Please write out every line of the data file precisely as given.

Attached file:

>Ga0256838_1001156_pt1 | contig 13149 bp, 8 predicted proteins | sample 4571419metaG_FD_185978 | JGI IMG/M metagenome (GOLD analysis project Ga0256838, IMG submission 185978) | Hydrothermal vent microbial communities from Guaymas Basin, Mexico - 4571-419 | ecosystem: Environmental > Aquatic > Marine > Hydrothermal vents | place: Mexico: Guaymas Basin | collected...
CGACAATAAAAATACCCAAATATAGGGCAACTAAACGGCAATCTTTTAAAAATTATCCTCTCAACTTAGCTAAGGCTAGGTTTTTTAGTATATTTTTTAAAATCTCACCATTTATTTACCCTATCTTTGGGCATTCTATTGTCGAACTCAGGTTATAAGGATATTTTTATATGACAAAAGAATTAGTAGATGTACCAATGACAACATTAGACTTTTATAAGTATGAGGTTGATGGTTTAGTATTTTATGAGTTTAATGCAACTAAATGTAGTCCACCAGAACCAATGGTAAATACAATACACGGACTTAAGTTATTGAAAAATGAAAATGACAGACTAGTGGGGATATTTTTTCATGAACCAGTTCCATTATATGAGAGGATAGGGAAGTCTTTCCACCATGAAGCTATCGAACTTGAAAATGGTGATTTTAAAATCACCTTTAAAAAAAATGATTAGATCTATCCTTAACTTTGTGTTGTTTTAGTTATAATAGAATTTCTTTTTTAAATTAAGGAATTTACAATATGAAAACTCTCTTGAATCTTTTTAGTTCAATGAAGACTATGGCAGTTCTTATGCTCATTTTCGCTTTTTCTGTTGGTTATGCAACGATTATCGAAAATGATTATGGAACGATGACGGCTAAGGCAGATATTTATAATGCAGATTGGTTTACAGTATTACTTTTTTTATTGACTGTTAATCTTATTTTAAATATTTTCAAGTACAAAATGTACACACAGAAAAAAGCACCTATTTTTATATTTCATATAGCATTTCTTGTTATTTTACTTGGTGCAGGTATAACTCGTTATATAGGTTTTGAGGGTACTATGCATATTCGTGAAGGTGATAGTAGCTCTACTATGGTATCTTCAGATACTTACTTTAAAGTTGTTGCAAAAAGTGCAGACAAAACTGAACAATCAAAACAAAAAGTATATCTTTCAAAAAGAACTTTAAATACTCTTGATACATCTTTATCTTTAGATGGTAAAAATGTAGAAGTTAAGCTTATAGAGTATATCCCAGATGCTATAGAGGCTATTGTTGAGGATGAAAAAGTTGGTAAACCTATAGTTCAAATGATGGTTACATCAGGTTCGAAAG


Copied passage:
>Ga0256838_1001156_pt1 | contig 13149 bp, 8 predicted proteins | sample 4571419metaG_FD_185978 | JGI IMG/M metagenome (GOLD analysis project Ga0256838, IMG submission 185978) | Hydrothermal vent microbial communities from Guaymas Basin, Mexico - 4571-419 | ecosystem: Environmental > Aquatic > Marine > Hydrothermal vents | place: Mexico: Guaymas Basin | collected...
CGACAATAAAAATACCCAAATATAGGGCAACTAAACGGCAATCTTTTAAAAATTATCCTCTCAACTTAGCTAAGGCTAGGTTTTTTAGTATATTTTTTAAAATCTCACCATTTATTTACCCTATCTTTGGGCATTCTATTGTCGAACTCAGGTTATAAGGATATTTTTATATGACAAAAGAATTAGTAGATGTACCAATGACAACATTAGACTTTTATAAGTATGAGGTTGATGGTTTAGTATTTTATGAGTTTAATGCAACTAAATGTAGTCCACCAGAACCAATGGTAAATACAATACACGGACTTAAGTTATTGAAAAATGAAAATGACAGACTAGTGGGGATATTTTTTCATGAACCAGTTCCATTATATGAGAGGATAGGGAAGTCTTTCCACCATGAAGCTATCGAACTTGAAAATGGTGATTTTAAAATCACCTTTAAAAAAAATGATTAGATCTATCCTTAACTTTGTGTTGTTTTAGTTATAATAGAATTTCTTTTTTAAATTAAGGAATTTACAATATGAAAACTCTCTTGAATCTTTTTAGTTCAATGAAGACTATGGCAGTTCTTATGCTCATTTTCGCTTTTTCTGTTGGTTATGCAACGATTATCGAAAATGATTATGGAACGATGACGGCTAAGGCAGATATTTATAATGCAGATTGGTTTACAGTATTACTTTTTTTATTGACTGTTAATCTTATTTTAAATATTTTCAAGTACAAAATGTACACACAGAAAAAAGCACCTATTTTTATATTTCATATAGCATTTCTTGTTATTTTACTTGGTGCAGGTATAACTCGTTATATAGGTTTTGAGGGTACTATGCATATTCGTGAAGGTGATAGTAGCTCTACTATGGTATCTTCAGATACTTACTTTAAAGTTGTTGCAAAAAGTGCAGACAAAACTGAACAATCAAAACAAAAAGTATATCTTTCAAAAAGAACTTTAAATACTCTTGATACATCTTTATCTTTAGATGGTAAAAATGTAGAAGTTAAGCTTATAGAGTATATCCCAGATGCTATAGAGGCTATTGTTGAGGATGAAAAAGTTGGTAAACCTATAGTTCAAATGATGGTTACATCAGGTTCGAAAG